•  Lower the shades on windows that seem to be highly reflective and causing collisions. That may be enough to prevent mishaps. Oftentimes, it’s not.
•  If you have double-hung windows, use window screens. They will help soften the impact of any collisions and give birds some visual perspective.
•  Hang streamers in front of windows and glass doors (on the outer side).
•  Tape strips of Mylar 10 inches (25 cm) apart on the outside of the glass. You can also use hanging string, feathers, or even stained glass art outside the window.
•  Add muntin bars. Also called grilles or windowpane dividers, they make a single window look like it consists of several separate panes of glass.
•  Static-cling bird or butterfly silhouettes are available at garden centers and birdseed stores. The idea is to place them on the outside of windows to break up the reflected image and draw the bird’s attention to the glass. The Audubon Society says this isn’t effective unless you space them about two inches (5 cm) apart. 
• suggests hanging netting on the outside of casement windows and doors that lack exterior screens. Draw it very tight so it acts as a springboard, of sorts. Leave a space of about 3 inches (7.6 cm) between the glass and the netting.
Seven decals of black-colored birds in silhouette stuck on a series of tall windows.

According to, the decals on these windows should be placed closer together (Romana Klee / Flickr; CC BY-SA 2.0)

Don’t destroy beneficial and harmless insects

Almost all insects are beneficial or, at the very least, benign. Try not to destroy them. If possible, plant duplicate plants to which you can relocate bothersome caterpillars. It seems kind to move a caterpillar from a plant and place it carefully on the ground, rather than killing it. But, caterpillars feed on species-specific plants, so removing them from those usually results in their starvation. Most caterpillars we see are future butterflies and moths.

Pick up litter

Seemingly innocuous items can be dangerous to wildlife. Animals are known to stick their heads through plastic six-pack connectors while foraging, then be unable to remove them. Kite string and monofilament fishing line can become tangled around an animal, crippling it. Fishing hooks can be embedded in a foot or mouth. The ways that trash can torture and kill wildlife are limitless.

Cover window wells

Animals can fall into window wells, doomed to die there by a slow death of starvation or dehydration. Customized window well covers are costly, but home improvement stores carry inexpensive, ready-made plastic covers. They’re lightweight and can be pushed upward or easily broken in case of emergency, so they’re not a hazard for your family. Another option is to build a simple wood frame of lumber or lattice and fasten window screening across the top.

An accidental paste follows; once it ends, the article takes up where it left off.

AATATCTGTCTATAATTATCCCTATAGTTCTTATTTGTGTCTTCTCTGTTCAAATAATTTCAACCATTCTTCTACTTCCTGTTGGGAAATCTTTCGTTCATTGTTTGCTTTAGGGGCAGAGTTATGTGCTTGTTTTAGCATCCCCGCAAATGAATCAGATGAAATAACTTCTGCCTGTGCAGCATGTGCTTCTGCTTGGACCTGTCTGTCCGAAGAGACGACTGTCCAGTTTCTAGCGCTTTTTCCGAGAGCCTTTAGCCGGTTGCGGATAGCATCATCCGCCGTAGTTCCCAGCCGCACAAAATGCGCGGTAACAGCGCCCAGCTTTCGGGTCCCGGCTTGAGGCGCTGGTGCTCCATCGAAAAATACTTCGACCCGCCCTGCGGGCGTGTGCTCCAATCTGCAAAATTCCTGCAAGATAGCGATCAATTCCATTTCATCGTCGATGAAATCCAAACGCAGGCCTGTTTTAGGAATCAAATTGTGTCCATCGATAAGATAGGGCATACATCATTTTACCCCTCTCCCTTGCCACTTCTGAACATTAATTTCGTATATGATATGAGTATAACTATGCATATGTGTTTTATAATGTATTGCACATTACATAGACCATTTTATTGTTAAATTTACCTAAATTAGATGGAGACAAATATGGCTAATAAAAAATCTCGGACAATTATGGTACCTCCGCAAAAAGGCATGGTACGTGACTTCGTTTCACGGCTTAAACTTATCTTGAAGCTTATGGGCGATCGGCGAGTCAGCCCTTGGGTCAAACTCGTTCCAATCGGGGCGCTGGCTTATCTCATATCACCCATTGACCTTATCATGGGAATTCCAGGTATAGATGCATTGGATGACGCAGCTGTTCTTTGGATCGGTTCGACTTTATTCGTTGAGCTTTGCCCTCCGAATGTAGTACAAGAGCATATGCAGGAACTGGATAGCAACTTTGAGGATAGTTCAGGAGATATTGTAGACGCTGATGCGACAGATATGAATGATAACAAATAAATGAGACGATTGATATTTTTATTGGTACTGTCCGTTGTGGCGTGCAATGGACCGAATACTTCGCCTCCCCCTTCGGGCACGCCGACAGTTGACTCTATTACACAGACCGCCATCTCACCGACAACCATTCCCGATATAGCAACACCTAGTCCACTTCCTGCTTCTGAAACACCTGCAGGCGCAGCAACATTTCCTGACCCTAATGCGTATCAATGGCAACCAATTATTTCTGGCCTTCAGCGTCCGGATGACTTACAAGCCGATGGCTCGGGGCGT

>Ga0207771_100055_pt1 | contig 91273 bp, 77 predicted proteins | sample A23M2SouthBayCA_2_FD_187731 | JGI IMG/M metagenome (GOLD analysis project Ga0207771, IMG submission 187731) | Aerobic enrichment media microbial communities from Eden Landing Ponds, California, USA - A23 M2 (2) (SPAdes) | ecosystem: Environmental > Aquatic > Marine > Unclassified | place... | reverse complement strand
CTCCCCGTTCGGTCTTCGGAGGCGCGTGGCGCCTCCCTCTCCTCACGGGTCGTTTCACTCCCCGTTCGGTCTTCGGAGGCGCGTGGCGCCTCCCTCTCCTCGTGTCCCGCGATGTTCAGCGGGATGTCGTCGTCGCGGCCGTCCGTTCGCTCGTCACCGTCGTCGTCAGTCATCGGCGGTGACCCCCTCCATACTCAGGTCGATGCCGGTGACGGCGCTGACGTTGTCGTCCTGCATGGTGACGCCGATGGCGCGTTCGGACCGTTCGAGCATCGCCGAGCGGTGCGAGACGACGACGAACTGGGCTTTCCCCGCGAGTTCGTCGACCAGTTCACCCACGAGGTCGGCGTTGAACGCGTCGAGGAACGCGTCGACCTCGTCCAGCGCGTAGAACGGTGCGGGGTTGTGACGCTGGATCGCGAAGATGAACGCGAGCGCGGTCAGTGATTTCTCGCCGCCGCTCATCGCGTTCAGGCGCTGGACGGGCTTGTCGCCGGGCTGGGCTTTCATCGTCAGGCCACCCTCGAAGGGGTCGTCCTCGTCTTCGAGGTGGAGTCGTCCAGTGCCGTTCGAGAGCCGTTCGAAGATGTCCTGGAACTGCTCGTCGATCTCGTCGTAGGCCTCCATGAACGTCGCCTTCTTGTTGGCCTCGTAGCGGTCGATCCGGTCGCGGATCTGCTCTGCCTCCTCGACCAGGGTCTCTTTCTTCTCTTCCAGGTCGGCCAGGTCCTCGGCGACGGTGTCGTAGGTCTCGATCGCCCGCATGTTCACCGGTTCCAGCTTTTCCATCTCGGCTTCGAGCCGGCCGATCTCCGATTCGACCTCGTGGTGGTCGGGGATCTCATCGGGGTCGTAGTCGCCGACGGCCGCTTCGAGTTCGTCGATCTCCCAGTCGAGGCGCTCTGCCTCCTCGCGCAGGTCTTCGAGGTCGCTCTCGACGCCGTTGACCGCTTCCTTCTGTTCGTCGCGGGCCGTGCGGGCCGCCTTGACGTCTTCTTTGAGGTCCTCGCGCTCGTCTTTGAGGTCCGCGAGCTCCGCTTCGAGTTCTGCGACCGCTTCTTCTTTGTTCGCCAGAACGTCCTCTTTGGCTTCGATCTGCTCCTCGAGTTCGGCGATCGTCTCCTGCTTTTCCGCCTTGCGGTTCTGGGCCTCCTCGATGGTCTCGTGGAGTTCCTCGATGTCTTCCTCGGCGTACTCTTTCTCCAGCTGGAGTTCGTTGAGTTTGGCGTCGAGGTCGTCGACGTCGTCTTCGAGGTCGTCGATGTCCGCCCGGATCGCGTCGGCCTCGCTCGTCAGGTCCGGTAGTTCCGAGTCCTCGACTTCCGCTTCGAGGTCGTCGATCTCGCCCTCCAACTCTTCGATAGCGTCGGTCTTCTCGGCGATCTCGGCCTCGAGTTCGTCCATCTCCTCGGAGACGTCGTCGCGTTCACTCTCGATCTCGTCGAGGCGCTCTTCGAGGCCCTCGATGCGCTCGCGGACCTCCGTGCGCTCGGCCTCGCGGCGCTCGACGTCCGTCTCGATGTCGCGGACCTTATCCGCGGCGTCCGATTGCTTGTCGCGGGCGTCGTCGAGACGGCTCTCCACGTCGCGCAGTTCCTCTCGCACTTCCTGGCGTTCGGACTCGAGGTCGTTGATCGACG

Check before mowing or trimming trees

Walk your yard before mowing or rototilling to look for baby rabbits and ground-nesting birds, still in their nest. If you find some, keep a wide berth until the young ones have left. Look in bird and squirrel nests and in cavities before trimming trees. If you see nestlings, it’s only a matter of weeks or even days before the young ones will fledge, and you can get back to your trimming.

Clean up spills

If oil gets on a bird’s feathers, they lose their insulating properties, leading to hypothermia and death. Antifreeze is deadly, but attractive to many animals (including your family pets) because it has a sweet taste.

Ban synthetic fertilizers and all pesticides

All pesticides and synthetic fertilizers are poisons. Even “organic” pesticides can be dangerous; read the label before using them.

Don’t raise or keep wildlife

Wild animals don’t make good pets, they don’t like being pets, and in most states, it’s illegal.

Screen chimneys, vents, and hidey-holes

Destruction of their habitat has forced wildlife to face hard challenges, one of which is finding suitable shelter in an environment of turfgrass, concrete, and sparse plantings. Who can blame them for grabbing any reasonable offering?

Install chimney caps and vents to bar occupancy in fireplaces and attics by squirrels, birds, bats and raccoons. If you believe a critter is living under a shed or other outbuilding, just leave it be. Except for skunks, what does it matter? If the lodger is nocturnal, it’ll stay tucked in, snoozing during the day, or if it’s inclined to come out, it won’t while you’re in the yard. Never seal a hole without first making sure it’s empty.

Dealing with pests

Pest problems usually can be controlled. But if a critter becomes a pest and nothing you do solves the problem, call in a licensed wildlife rehabilitator, a wildlife sanctuary, or an experienced animal trapper who will humanely catch the animal and release it elsewhere. Call animal control only as a last resort—in most areas, it’s a death sentence, as they’re required to euthanize the animals they catch. How to humanely remove wildlife from people spaces

Teach children to respect animals

Children should be taught that all wildlife play a valuable role on earth.  How to humanely remove wildlife from people places